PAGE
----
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Banks take the lead in embracing digital payments

OPINION
By Edith Chumba | December 22nd 2020
Edith Chumba, Head of Retail Banking Kenya and EA, Standard Chartered Bank.

The African continent has witnessed an increase in the use of digital payment platforms as governments disseminate stimulus funds to mitigate the economic impact of the COVID-19 pandemic. This means not just safer, cashless payments to facilitate social distancing during the pandemic—but in the longer-term, it also means a shift towards financial inclusion that could help get economies back on track faster after the crisis.

Notably, the emergence of payment systems that are designed to function seamlessly with mobile devices, in-app methods, or browsers has prompted wide-ranging innovation from banks, digital giants, and FinTechs. According to a research paper published by the Boston Consulting Group (BCG), the volume of digital payments is soaring and by 2020 is likely to approach $5 trillion worldwide.  There is no denying that fintech is one of the fastest-growing emerging sectors globally, employing thousands of people and generating new sources of revenue for economies worldwide.

The continuing move to digital payments will powerfully affect retail banks because payments remain central to their customer relationships. Although continued low interest rates, reduced transaction fees and margin pressures have made the business more challenging, payment-related revenue (including revenue from accounts, non-card payments, debit cards, and credit cards) still accounts for a third of banks’ top line.

According to a report recently released by the Standard Chartered Bank, Cash withdrawals from ATMs are now half what they were two years ago. The report states that today, 89 per cent of transactions are being conducted digitally with a 68 per cent and 90 per cent penetration for their Retail and Corporate clients respectively.

As transaction volume for digital payments in large and small amounts continues to grow, the payment provider needs to be innovative to meet increased demand. And as digital user interfaces have improved for apps and websites, consumers are finding it easy to forgo cash when paying for a wide range of goods and services. The result is rapid growth in digital payments. This growth has elicited major competition, with digital payments firms such as Visa doing their best to attract more users through their banking partners.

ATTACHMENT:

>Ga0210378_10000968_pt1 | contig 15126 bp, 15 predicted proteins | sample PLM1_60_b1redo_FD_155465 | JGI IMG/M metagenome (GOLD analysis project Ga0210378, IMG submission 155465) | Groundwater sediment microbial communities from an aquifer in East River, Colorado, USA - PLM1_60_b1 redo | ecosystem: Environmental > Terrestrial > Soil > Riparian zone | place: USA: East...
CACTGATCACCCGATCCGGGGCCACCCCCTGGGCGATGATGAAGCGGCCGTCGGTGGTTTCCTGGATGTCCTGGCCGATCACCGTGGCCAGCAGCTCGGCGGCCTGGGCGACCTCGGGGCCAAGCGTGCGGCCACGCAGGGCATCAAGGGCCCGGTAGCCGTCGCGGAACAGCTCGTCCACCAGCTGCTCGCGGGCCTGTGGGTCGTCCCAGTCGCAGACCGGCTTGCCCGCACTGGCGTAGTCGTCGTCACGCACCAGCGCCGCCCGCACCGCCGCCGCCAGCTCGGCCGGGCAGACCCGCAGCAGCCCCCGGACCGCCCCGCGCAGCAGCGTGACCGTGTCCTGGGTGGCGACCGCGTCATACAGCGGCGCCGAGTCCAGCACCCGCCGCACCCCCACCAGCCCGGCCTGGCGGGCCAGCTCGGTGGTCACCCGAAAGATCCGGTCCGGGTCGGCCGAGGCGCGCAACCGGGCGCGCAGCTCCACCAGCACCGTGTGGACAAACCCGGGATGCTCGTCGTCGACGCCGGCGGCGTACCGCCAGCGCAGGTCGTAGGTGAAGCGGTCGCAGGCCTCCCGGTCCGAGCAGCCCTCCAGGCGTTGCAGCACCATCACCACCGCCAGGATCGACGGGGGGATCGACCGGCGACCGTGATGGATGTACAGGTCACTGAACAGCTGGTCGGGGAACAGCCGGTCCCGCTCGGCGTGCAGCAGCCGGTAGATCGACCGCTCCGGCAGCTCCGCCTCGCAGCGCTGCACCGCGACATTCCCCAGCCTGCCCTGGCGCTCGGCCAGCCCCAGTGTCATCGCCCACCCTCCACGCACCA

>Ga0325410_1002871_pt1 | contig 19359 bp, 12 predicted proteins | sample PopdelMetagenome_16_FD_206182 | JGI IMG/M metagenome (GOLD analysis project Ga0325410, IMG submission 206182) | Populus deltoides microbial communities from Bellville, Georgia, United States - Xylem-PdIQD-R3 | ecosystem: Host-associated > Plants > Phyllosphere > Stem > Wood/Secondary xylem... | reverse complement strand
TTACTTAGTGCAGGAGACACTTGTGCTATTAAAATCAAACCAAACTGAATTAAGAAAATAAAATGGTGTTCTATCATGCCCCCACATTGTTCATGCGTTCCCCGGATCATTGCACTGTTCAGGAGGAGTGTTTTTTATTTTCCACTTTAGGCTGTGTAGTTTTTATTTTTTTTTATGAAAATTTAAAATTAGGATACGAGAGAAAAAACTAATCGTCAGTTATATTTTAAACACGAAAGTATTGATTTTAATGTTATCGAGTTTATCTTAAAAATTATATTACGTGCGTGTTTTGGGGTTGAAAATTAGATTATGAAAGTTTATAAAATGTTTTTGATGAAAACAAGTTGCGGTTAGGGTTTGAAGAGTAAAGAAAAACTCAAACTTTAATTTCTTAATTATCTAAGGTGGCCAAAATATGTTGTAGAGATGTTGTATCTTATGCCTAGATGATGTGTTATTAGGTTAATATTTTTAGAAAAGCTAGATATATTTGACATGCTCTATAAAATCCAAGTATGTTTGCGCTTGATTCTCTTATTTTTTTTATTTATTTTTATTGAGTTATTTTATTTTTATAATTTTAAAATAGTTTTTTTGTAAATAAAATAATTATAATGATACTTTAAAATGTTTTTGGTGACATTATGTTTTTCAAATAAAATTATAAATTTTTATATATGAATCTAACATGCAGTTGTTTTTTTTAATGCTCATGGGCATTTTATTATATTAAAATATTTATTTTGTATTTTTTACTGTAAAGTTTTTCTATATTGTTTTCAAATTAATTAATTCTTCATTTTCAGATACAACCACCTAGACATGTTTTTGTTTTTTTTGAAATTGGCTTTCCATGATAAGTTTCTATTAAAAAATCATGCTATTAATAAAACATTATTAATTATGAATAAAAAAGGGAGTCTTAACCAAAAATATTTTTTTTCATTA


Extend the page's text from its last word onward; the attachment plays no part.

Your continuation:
The benefits of digital payments cannot be overstated. According to the Cost of Banking 2019 report by Financial Sector Deepening (FSD) Kenya, bank customer who transacts digitally saves an average of Sh9,350 in annual transaction costs. A customer who prefers to transact at the branch will incur an average of Sh14,970 in annual transaction costs compared to Sh5,620 if transacting digitally.

A customer can also save money in various ways, including late payment fees by opting for the facility to pay bills online. Additionally, there are service providers like credit card issuers, who charge a fee for branch payments. Some banks also offer bonus points for online services, which can then be redeemed for online shopping through the bank’s partner.

“COVID-19 is reshaping the market outlook for payments in Africa and how African banks and non-bank players are responding. Many are adapting their operating models and products to help lower barriers to mobile banking and payments that bring more people into the cashless economy”, McKinsey and Company states in their paper tiled How the COVID-19 crisis may affect electronic payments in Africa.

Furthermore, the McKinsey Banking Consumer Sentiment Survey finds that customers want to execute more electronic payments during the crisis. Kenya and Ghana may have further increases in mobile money, mobile wallet, and bank-to-wallet transactions. At the same time, the pandemic is driving significant changes in consumer behavior that are likely to persist long after COVID-19.

To improve their payment offerings and provide a more engaging customer experience, banks need to build on their core strengths, focusing on four imperatives. In order to prevent customers switching to non-bank providers, banks must make signing up for and using payment products as frictionless and seamless as possible. Such a result requires reimagining and redesigning the payment journey. This appears to be the trend as most banks have focused their redesigns on winning new account and credit card customers.

To make their offerings more appealing, banks must pay greater attention to these aspects of the customer experience. Addressing them end-to-end can also deliver substantial cost savings, particularly through deployment of smart processing technologies. Ultimately, individual banks can be pragmatic and work with the digital giants’ device wallets, as this will increase their card transaction volume. Besides establishing strategic partnerships, banks must differentiate based on services they provide around the payment.

Banks must also step up their awareness creation of digital payments by making use of a range of communication platforms including websites, social media, traditional media and text messaging. But for this to happen, there must be a policy shift towards measures that encourage the use of digital finance. At the same time, this should be combined with strong efforts to counter financial crime and assure consumer protection.

The writer, Edith Chumba is the Head of Retail Banking Kenya and EA at Standard Chartered Bank.  

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